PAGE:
Ho Chi Minh City People’s Committee Deputy Chairwoman Nguyen Thi Thu Ha presented the city badge to Irish professor Martin Corbally, recognizing Corbally as an “Excellent Citizen” at the signing ceremony of a five-year cooperation program between HCMC Children’s Hospital 2 and the Our Lady's Hospital for Sick Children in Dublin's Crumlin yesterday.
|Prof. Corbally (C) is performing in a surgery in Viet Nam. (Photo: TTO)|
Prof. Corbally, Consultant Paediatric Surgeon of Our Lady’s Hospital for Sick Children, Crumlin, and Associate Professor of Surgery, RCSI, has regularly and voluntarily performed surgery on several children with innate malformations.
After hearing stories about some disadvantaged Vietnamese children suffering from esophageal defects from Ms. Christina Noble of the Christina Noble Children's Foundation, Corbally came to Viet Nam to make a personal survey of some cases.
He at first wanted to take the children to Ireland for treatment but was shocked at the great number of patients. Instead, he returned home to canvas his colleagues to travel to Viet Nam to perform the complex surgeries on the kids.
While paediatric surgeons in Viet Nam hospitals were thankful to Corbally and his colleagues for their help, Corbally also showed a deep gratitude for the special treatment he’s been given by his local counterparts. “We have learned a lot from these surgeries,” he said.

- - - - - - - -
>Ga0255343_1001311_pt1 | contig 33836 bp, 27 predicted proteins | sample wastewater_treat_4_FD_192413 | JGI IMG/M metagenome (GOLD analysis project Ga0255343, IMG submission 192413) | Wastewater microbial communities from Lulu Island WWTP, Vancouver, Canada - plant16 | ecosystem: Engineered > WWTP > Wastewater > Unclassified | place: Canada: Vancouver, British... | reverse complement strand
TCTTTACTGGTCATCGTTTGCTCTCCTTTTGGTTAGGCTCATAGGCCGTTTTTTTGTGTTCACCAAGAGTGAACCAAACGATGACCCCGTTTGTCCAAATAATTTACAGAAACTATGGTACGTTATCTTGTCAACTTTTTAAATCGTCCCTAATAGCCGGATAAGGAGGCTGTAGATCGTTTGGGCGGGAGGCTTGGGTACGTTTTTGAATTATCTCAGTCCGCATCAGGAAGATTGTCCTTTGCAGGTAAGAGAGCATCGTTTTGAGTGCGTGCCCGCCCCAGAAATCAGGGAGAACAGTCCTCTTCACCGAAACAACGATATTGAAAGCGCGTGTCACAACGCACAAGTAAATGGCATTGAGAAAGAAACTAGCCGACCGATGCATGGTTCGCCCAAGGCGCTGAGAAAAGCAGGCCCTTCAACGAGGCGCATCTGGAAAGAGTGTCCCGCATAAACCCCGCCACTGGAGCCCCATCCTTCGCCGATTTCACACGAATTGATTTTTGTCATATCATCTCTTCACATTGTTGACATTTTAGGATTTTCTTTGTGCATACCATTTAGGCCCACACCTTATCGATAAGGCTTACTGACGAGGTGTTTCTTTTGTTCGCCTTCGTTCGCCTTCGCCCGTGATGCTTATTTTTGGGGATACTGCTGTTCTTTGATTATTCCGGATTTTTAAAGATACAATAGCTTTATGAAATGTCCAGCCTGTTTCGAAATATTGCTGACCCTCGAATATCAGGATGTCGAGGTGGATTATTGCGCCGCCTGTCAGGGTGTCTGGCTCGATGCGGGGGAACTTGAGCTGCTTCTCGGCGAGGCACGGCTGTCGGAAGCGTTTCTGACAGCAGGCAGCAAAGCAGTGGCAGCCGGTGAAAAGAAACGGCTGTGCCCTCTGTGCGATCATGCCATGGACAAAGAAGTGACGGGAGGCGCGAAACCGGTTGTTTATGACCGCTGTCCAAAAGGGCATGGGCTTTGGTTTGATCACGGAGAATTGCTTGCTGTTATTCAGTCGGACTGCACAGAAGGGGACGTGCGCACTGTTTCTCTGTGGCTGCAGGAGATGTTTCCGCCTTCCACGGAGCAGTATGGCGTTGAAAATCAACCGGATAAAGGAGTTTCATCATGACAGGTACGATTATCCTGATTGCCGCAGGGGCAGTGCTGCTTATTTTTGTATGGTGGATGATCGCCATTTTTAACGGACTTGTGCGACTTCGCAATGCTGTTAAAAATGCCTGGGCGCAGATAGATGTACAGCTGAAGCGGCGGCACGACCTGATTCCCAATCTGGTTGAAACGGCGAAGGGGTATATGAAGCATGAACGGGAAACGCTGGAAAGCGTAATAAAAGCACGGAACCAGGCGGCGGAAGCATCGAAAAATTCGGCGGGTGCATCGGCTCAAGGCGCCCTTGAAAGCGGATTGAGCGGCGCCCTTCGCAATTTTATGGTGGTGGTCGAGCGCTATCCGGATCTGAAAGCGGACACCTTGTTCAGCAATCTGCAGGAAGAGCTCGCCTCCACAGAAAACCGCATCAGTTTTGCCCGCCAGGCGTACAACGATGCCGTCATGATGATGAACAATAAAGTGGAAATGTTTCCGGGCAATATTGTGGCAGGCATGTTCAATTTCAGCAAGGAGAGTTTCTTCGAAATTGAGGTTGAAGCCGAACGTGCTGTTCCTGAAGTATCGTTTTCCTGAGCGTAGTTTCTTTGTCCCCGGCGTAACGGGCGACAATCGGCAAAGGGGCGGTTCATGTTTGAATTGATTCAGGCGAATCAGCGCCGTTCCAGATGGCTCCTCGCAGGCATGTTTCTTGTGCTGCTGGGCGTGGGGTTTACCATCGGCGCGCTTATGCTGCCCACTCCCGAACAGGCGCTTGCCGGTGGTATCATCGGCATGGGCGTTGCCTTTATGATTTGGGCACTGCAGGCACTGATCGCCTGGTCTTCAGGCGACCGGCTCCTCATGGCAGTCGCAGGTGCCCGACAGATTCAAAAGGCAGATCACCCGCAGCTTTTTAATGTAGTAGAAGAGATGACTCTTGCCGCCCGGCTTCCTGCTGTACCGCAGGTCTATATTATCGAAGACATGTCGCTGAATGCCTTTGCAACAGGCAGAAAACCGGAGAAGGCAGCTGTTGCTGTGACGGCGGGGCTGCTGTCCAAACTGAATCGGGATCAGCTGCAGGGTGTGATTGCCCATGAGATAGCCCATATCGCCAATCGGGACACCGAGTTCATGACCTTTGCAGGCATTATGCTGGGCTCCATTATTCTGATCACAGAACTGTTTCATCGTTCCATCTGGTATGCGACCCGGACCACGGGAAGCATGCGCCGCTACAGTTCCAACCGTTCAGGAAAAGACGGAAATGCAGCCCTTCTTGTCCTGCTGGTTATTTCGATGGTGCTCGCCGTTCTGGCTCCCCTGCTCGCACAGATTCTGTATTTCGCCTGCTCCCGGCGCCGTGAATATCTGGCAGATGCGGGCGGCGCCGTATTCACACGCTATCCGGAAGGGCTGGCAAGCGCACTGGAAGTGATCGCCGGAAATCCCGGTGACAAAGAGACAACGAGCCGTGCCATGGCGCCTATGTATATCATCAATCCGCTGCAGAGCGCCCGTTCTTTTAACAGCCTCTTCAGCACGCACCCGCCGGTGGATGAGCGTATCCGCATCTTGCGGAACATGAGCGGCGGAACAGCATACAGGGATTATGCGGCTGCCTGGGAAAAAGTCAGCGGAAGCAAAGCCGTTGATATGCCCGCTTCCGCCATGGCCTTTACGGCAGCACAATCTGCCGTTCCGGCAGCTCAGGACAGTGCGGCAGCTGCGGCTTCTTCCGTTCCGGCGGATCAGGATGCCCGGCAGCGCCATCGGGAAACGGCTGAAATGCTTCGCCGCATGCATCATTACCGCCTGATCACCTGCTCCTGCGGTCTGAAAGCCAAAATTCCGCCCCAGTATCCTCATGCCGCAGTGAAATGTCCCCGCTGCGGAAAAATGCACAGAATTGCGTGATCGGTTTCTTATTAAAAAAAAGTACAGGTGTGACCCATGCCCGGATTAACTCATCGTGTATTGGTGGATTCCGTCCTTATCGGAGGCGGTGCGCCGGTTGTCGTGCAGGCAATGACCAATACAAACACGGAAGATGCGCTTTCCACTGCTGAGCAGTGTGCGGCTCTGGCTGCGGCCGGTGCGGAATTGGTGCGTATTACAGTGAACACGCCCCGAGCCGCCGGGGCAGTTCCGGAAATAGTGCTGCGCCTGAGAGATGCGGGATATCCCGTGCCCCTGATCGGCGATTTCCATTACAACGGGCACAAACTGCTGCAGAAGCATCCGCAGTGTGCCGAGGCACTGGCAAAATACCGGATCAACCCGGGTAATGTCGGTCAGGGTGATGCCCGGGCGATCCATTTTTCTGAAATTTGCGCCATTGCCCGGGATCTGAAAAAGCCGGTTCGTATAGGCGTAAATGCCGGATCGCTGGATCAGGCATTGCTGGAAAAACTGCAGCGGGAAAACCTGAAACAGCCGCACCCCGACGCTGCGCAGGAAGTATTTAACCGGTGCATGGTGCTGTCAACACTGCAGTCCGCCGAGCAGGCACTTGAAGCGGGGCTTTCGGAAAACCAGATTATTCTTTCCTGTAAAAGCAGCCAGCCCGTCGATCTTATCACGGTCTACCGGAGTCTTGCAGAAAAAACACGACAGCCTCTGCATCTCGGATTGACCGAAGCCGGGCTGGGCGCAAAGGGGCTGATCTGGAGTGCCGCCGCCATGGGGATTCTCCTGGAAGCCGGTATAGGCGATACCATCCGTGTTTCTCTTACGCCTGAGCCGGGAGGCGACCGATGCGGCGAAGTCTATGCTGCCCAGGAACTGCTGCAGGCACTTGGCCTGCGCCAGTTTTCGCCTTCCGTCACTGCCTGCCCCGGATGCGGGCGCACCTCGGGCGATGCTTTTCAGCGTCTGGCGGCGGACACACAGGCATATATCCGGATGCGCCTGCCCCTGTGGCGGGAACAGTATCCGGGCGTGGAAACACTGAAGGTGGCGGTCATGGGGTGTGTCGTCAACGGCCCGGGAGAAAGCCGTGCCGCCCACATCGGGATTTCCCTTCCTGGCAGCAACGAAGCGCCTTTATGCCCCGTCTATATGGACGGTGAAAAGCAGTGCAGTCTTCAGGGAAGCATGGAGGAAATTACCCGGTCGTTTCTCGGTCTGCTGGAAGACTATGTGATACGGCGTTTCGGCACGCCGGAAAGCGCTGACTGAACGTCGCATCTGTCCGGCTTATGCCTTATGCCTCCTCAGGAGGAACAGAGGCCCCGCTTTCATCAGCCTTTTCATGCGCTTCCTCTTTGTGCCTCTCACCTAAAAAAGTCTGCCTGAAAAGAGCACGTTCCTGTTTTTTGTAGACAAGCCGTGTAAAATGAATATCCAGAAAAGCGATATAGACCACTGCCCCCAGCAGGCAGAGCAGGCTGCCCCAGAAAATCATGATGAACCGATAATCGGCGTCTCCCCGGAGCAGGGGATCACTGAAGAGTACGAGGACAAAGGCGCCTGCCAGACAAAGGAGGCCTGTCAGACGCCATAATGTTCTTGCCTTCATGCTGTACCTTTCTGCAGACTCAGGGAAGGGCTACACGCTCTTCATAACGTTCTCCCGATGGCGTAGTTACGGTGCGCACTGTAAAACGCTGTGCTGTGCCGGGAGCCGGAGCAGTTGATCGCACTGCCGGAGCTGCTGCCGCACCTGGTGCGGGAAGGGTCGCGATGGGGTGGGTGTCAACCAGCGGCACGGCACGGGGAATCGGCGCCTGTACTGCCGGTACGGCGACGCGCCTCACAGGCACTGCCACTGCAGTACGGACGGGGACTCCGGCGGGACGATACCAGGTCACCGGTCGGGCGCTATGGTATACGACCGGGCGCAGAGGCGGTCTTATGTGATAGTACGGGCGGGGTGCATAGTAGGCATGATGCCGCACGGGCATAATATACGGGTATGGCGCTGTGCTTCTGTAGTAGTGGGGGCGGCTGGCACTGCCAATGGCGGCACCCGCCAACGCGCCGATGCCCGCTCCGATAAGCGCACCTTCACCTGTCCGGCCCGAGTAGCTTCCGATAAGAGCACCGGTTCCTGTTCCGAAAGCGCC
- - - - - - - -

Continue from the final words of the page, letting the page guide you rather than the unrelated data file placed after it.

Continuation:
One small boy, Phi Hoang, who suffered from both anorectal malformation and esophageal stenosis, because he mistook a bottle of acid for a soft drink, was the first patient of Corbally and his team. After surgery, Hoang was elated to simply enjoy flavors, he ran around the hospital and shouting, “I can eat, I can eat!”
|Vietnamese and Irish surgeons|
Irish doctors shed tears for another case, that of Thanh Tu, a child born without an anus. Tu in fact escaped death through her surgery, because her mother was so ashamed of her child’s malformation she had planned to kill them both.
Most of the team’s pediatric patients are born into poor families and several of the surgeons of the Christina Noble Children's Foundation have sponsored some of the children’s education up to their 18th birthdays.
According to the five-year cooperation program, Ireland’s Crumlin Hospital will help the HCMC Children’s Hospital 2 perform its first heart surgery in 2010.
The City People’s Committee has also given the Children’s Hospital 2 official permission to join hands with the Irish hospital to help disadvantaged children with congenital malformations of the digestive system over November 27 to December 12.